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ARMED FORCES PARADE AT KZN, MOSES MABHIDA 
Article by Cpl Tebogo Kekana, Ad Astra Magazine, Photos by 5ASU

The rain did not deter the Armed Forces Day parade that took place at Moses Mabhida Stadium in Durban on 21 February 2017.
The event also commemorated the memory of the selfless soldiers of the SS Mendi. They were attached to the South African Native Labour Corps (SANLC). They had volunteered to join the world war and paid the supreme price for peace.



President Jacob Zuma on his way to adddress the parade accompanied by the Minister of
the Defence and Military Vaterans, Ms Mapisa Nqakula and the Chief of the SANDF , Lt Gen Solly Shoke

President Jacob Zuma, the Commander-in-Chief of the South African National Defence Force hailed the six members who died in a freak accident after inhaling methane gas at the Salisbury Island Navy Base in Durban. Some of which were also participating in the Armed Forces Day activities. “We received the news with great shock and sadness, occurring just as preparations were at an advanced stage to celebrate Armed Forces Day.

We are with the families at this difficult time. Their loss is our loss.” said the President.
Armed Forces Day’s aim, according the Commander-in-Chief is to celebrate the contribution of the people’s defence force to the consolidation of democracy and peace in the country. At the fifth Armed Forces Day, the President also acclaimed those on parade saying, “We chose the date of the sinking of the SS Mendi, so that the day on which so many paid the supreme price for peace should be used to honour our men and women who are prepared to lay down their lives if need be, to protect the sovereignty and territorial integrity of the Republic, and its people, our soldiers.

Black people had volunteered to join the First World War in order to fight against fascism. They were ahead of their time. They were internationalists who loved peace and justice. They also joined the war believing that their contribution would lead to better treatment back home after the war by the colonial masters.”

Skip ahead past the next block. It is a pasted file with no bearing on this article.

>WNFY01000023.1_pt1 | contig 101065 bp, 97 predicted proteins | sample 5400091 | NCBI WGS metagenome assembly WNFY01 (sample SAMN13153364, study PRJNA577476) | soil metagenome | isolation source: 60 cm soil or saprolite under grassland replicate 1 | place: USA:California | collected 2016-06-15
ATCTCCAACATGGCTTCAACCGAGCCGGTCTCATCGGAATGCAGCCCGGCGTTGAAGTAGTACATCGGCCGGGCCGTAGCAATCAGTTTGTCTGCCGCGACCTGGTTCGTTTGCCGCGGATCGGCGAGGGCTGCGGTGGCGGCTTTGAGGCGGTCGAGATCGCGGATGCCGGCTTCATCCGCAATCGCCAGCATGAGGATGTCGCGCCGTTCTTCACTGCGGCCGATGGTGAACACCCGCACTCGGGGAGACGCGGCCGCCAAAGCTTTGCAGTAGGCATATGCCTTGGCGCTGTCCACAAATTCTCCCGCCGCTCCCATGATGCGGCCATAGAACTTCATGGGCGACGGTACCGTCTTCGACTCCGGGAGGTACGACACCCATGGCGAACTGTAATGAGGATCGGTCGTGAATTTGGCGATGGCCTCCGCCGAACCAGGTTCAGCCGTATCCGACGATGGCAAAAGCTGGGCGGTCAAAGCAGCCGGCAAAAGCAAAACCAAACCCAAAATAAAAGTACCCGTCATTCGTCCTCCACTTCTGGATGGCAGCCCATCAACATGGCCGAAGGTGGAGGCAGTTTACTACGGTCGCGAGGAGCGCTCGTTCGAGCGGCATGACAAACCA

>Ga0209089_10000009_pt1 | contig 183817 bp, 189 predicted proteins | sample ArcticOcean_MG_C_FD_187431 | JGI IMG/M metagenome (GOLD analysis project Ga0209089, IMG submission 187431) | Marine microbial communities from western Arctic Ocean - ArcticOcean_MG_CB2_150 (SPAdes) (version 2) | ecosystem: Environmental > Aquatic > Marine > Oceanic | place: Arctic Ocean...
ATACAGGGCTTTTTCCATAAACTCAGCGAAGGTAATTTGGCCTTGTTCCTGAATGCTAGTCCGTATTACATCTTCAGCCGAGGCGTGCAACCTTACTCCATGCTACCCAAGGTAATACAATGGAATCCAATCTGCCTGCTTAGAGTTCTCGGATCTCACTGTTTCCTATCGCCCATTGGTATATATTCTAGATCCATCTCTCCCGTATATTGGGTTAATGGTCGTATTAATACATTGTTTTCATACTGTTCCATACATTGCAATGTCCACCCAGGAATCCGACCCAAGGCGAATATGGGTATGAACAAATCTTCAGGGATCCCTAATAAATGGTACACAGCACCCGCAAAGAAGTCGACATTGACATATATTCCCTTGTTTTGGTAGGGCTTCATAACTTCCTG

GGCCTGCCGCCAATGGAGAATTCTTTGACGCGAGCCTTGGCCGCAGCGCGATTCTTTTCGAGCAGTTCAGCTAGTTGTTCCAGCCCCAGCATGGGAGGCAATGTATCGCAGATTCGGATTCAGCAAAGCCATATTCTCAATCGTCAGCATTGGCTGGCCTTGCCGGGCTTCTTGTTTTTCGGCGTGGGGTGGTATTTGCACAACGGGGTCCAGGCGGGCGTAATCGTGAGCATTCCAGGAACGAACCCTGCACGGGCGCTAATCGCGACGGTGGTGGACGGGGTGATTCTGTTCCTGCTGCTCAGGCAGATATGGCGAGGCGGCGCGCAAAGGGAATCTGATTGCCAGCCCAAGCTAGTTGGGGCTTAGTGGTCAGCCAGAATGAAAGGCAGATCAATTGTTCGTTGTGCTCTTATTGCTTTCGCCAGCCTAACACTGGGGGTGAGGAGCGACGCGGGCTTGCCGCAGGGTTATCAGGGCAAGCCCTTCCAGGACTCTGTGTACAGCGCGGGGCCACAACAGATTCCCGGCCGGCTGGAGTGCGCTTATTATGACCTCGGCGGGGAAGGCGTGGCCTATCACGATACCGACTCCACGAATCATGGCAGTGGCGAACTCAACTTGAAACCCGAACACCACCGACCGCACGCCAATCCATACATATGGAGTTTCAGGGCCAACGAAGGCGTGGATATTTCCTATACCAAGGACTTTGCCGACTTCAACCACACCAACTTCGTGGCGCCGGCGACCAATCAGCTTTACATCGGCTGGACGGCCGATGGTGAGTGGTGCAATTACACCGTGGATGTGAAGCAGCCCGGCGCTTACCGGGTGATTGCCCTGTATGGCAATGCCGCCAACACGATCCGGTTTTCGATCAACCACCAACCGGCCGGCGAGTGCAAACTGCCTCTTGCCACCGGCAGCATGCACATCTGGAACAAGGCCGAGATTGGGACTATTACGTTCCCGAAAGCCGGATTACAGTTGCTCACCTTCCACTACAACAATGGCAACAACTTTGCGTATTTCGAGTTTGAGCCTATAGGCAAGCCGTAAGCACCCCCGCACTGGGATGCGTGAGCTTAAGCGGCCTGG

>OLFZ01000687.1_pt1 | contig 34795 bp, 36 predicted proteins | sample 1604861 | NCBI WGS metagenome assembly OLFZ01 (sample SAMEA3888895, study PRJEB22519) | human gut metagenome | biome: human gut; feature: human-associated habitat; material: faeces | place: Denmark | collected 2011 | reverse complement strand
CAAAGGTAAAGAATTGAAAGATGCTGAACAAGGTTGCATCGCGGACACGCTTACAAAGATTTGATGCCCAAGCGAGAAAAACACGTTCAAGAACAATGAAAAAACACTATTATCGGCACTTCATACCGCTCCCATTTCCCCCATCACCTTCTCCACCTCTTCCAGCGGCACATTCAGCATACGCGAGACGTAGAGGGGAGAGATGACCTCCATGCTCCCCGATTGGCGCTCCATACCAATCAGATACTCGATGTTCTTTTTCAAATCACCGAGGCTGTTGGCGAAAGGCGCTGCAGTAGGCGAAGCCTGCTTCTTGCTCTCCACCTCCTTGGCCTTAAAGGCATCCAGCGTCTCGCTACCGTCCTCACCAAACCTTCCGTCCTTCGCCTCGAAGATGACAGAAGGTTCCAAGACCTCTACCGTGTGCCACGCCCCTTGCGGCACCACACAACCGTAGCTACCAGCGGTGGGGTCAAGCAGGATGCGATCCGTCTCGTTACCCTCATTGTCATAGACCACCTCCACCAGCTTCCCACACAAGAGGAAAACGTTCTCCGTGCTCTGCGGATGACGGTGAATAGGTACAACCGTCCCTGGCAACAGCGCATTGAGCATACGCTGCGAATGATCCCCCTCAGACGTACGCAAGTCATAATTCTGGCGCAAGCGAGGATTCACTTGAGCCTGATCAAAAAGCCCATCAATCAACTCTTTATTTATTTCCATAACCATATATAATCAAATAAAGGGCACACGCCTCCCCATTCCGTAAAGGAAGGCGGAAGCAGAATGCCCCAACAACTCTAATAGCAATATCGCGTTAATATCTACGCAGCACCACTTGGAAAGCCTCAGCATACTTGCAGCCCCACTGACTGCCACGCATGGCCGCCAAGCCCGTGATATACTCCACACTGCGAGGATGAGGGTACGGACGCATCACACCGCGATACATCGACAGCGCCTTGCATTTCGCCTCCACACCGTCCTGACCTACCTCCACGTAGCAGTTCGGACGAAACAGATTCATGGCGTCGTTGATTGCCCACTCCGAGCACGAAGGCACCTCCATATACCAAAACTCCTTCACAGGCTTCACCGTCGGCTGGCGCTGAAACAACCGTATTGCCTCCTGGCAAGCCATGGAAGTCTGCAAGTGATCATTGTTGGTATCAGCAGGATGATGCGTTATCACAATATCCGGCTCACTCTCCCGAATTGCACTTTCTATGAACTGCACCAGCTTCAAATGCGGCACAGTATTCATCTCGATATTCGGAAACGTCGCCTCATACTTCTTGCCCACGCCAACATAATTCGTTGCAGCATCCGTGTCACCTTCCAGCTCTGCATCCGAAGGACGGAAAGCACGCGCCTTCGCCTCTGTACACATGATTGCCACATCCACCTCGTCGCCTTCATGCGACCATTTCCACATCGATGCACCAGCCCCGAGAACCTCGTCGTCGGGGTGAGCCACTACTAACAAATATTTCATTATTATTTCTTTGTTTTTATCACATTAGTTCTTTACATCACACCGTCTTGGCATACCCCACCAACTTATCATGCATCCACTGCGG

President Jacob Zuma, The Chief Commander of the SANDF addressing the parade

The President said that it is the painful history they come from, a history of brutal and blatant racism and colonialism. However, he was hopeful when he said, “Together today, we restore the dignity and humanity of the black soldiers who perished on that fateful day. We salute their courage, bravery and commitment. We salute their quest for a more equal, and just world, for the better world we are still working to achieve one hundred years later.”
Mandisa Sithole, holding on to her spot, which she said gave her the best view of the parade, said the President’s speech touched her. Especially when he quoted Reverend Isaac Wauchope Dyobha who said, “Be quiet and calm, my countrymen. What is happening now is what you came to do...you are going to die, but that is what you came to do. Brothers, we are drilling the death drill.

“I, a Xhosa, say you are my brothers...Swazis, Pondos, Basotho...so let us die like brothers. “We are the sons of Africa. Raise your war-cries, brothers, for though they made us leave our assegais in the kraal, our voices are left with our bodies.”


SA Army band opens the Armed Forces day parade


Moreover, the Commander-in-Chief said that in recognition of the tragedy, amongst the National Orders, the highest honours to be bestowed by South Africa, is the Order of Mendi for Bravery. “Through his Award we will continue to honour these men and their sacrifices throughout our lives and from generation to generation. On this important day, as Commander-in-Chief, let me inform the thousands of our soldiers, on behalf of the entire South African population, that your work is highly appreciated. We thank you for answering the call to serve. We have full confidence in you.”
Armed Forces Day, according to the SANDF Spokesperson, Col Ronald Maseko, “it also provides an opportunity for our youth to learn about careers in the defence force. Through the Military Skills Development System, the SANDF has continued to recruit healthy and fit young people to join the South African National Defence Force.”
 

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